This book review has been selected for Advance.net. You’ll be able to find this and other Blog Critics reviews at such places as Cleveland.com’s Book Reviews column.

  • Alex Zamora

    Simply outstanding!!! After Harry Potter, I needed a book that will amuse me a lot concerning wizards, witches, goblins, spells and magic potions. Stroud’s characterization of Nathaniel and Bartimaeus (the demon’s character flies off from the pages!) are excellent. Every chapter is a twist and turn. All I can say is I read it at nighttime after work, walk towards work while reading it and walk towards home while reading it as well. Engrossing, smart and witty, Stroud is a great contender to J.K. Rowling’s throne. I hope his stories will not suffer in quality as I find her storytelling of Harry Potter’s adventures getting weaker after the fourth book. Get your own copy if you love these types of stories. Nathaniel will be YOU as you read his plight through every page and laugh your head off with the smart aleck, Bartimaeus! Happy reading!!!

  • becksta

    I definetly thought this was an awesome trilogy escpecially since it plled away from hte 7 year old books like harry potter and more mature with more politics in it

  • kristina

    I thought the harry potter series had its own amazing plot.. i loved them… Stroud’s books have a completly different perspective and i enjoyed them thouroughly, all though his endings sucked.. i don’t know why but he just can’t end any of his books.. all 6 storys have bad endings but the story is amazing….. You shoudl try reading buried fire, the last seige and the leap.. he wrote those before the bartimaeus trilogy…

  • kristina

    I thought the harry potter series had its own amazing plot.. i loved them… Stroud’s books have a completly different perspective and i enjoyed them thouroughly, all though his endings sucked.. i don’t know why but he just can’t end any of his books.. all 6 storys have bad endings but the story is amazing….. You shoudl try reading buried fire, the last seige and the leap.. he wrote those before the bartimaeus trilogy…

  • Sarah

    Are you sure you read the book before posting that review? I’m sorry if I offend you with this comment, but really doesn’t seem so. I mean, they’re not efrits, they’re afrits, and Nathaniel wasn’t apprenticed to a master magician or anything, he was barely mediocre…. And anyway, though the book is better than most of the new fantasy around, and I think better than the Potter books – but then, anybody who’s read Pratchett can’t think much of the Potter books, you know, especially the last couple of ones, the fan fic was so much better than the real thing – it’s not all that good. A good read, yes, and tackles the darker aspects of things well, though Bartimaeus himself and his footnoted point of view is very reminiscent of Pratchett, but not exactly a rereader. But much better than a lot of trash out there. Much.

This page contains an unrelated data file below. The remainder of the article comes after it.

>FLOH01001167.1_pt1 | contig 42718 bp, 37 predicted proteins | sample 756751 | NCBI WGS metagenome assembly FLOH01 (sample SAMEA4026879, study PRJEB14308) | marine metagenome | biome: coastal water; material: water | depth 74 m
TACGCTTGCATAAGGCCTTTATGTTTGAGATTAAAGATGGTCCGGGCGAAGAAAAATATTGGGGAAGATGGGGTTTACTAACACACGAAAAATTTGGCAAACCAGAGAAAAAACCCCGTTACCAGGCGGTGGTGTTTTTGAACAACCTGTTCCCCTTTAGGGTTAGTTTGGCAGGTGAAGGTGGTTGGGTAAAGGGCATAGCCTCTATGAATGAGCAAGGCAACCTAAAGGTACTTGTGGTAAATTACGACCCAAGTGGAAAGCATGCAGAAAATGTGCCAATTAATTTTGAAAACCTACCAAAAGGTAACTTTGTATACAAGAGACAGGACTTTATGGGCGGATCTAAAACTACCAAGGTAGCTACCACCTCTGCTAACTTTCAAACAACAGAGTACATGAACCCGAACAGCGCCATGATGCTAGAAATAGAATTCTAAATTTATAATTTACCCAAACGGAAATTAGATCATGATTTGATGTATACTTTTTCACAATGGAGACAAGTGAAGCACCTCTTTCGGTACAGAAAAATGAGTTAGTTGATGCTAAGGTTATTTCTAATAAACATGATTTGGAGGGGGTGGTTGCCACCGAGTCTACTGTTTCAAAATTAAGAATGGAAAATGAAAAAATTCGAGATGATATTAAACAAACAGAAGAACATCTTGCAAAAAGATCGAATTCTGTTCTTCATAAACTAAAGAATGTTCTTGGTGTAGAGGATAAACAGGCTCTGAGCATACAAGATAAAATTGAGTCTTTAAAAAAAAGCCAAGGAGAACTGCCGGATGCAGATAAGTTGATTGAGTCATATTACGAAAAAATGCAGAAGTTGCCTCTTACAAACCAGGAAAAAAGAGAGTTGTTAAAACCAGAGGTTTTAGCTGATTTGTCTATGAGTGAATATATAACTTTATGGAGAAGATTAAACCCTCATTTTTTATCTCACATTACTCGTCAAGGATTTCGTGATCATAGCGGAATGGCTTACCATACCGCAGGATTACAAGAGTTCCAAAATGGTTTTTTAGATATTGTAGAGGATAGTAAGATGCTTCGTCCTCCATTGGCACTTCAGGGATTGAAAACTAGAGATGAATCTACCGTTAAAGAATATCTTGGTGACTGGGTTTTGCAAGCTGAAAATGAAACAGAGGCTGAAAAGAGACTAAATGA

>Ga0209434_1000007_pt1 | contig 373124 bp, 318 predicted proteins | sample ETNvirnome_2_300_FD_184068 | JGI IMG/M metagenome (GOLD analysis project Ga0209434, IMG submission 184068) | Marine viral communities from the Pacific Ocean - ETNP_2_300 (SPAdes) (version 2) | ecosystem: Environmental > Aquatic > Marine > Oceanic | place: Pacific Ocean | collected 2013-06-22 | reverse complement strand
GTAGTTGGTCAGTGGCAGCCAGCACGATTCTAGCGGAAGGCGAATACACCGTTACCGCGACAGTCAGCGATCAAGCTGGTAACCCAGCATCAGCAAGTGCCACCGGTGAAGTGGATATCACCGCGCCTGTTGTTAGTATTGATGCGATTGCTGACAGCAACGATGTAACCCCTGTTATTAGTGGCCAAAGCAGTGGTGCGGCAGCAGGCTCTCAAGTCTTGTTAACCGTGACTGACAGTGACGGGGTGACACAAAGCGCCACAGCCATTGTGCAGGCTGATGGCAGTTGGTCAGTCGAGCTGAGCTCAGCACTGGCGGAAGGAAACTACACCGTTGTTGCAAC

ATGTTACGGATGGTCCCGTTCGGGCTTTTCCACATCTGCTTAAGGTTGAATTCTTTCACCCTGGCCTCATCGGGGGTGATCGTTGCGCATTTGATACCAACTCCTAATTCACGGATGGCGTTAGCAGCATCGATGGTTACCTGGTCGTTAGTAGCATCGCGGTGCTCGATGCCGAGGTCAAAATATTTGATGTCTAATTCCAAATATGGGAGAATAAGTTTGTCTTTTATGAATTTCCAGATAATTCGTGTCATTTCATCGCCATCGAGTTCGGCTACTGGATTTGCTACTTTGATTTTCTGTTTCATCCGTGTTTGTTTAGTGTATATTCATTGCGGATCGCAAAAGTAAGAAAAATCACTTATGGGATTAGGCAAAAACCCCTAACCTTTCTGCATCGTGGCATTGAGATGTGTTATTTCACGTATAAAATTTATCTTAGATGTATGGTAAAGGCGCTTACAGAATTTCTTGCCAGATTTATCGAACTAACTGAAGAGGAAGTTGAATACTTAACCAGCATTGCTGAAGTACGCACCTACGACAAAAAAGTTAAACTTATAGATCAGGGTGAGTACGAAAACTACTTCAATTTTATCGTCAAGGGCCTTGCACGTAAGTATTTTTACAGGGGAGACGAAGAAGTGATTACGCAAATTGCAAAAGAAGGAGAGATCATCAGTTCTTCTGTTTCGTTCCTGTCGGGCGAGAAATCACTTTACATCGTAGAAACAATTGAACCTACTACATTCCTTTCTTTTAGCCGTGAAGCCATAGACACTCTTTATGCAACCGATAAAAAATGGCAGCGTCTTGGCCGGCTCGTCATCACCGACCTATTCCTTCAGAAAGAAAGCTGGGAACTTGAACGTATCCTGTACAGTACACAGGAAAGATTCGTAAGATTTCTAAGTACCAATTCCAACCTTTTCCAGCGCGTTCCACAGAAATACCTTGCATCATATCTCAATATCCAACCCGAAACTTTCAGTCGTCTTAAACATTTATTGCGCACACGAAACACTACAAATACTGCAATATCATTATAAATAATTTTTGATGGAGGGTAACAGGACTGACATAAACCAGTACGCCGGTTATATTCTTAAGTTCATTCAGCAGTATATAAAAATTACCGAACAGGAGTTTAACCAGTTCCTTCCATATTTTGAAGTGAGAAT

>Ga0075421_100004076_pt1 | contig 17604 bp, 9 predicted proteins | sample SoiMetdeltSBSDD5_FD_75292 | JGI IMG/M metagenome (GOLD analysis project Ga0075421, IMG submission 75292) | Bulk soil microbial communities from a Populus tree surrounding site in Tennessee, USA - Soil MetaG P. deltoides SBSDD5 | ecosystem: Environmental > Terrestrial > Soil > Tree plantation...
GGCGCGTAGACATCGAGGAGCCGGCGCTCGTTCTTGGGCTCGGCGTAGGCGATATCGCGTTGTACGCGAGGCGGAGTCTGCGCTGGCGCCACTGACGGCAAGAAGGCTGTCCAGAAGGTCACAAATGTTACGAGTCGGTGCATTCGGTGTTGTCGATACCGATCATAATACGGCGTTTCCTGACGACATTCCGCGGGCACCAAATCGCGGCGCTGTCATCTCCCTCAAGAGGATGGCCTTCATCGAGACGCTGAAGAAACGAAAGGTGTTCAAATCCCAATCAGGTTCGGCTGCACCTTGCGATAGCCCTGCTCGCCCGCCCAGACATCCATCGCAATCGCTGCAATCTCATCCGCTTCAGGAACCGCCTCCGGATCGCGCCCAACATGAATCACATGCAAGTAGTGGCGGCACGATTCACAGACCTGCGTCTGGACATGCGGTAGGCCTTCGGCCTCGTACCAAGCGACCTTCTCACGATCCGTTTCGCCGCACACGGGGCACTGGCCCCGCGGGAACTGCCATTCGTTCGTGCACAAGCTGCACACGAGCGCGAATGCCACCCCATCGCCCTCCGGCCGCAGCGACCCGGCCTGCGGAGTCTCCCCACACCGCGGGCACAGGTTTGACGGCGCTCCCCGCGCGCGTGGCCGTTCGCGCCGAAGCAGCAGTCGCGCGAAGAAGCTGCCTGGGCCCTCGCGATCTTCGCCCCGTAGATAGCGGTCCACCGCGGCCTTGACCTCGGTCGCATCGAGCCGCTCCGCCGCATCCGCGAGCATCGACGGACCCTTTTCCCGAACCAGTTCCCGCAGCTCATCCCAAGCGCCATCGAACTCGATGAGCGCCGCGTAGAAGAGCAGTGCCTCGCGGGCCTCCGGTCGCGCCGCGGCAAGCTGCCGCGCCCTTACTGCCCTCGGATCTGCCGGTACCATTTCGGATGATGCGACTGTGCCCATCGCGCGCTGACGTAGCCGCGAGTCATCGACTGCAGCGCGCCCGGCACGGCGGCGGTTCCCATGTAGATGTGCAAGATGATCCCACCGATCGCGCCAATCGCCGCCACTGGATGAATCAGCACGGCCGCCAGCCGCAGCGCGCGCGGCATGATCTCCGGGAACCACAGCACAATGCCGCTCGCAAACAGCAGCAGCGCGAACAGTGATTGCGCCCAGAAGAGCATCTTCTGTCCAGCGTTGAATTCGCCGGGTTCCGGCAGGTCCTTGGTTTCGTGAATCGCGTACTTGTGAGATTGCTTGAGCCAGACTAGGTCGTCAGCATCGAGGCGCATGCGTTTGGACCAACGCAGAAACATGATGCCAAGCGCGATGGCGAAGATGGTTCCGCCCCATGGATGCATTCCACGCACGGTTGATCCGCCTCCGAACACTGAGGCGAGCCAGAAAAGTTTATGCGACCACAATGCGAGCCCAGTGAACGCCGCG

• Destiny

    The Bartimaeus Trilogy is a book worth reading. I won’t compare it to Harry Potter as so many people above have, since this book is not even (according to me, at least) in the same sub-genre as the HP Series. They have their place in fantasy, these books have their own place. I would disagree with one of the commentors here…the one who talks about endings, I found the ending of Ptolemy’s Gate one of the BEST endings I’ve ever read. The book is amazing…and so are ALL the characters. It’s unconventional, granted, but it combines various POV’s, humour, magic, some hints of love, slavery, politics, murder and intrigue and most of all…human emotions, so effectively that it’s beautiful. Go out there. READ IT. Don’t skip anything, least of all the footnotes. I don’t think there are many who’ll be able to resist liking it.

  • Sharvil

    They may not be better than Harry Potter but they sure are a hell funnier

  • Divesh

    I especially loved the manner in which the author randomly switches between first-person and third-person narrative.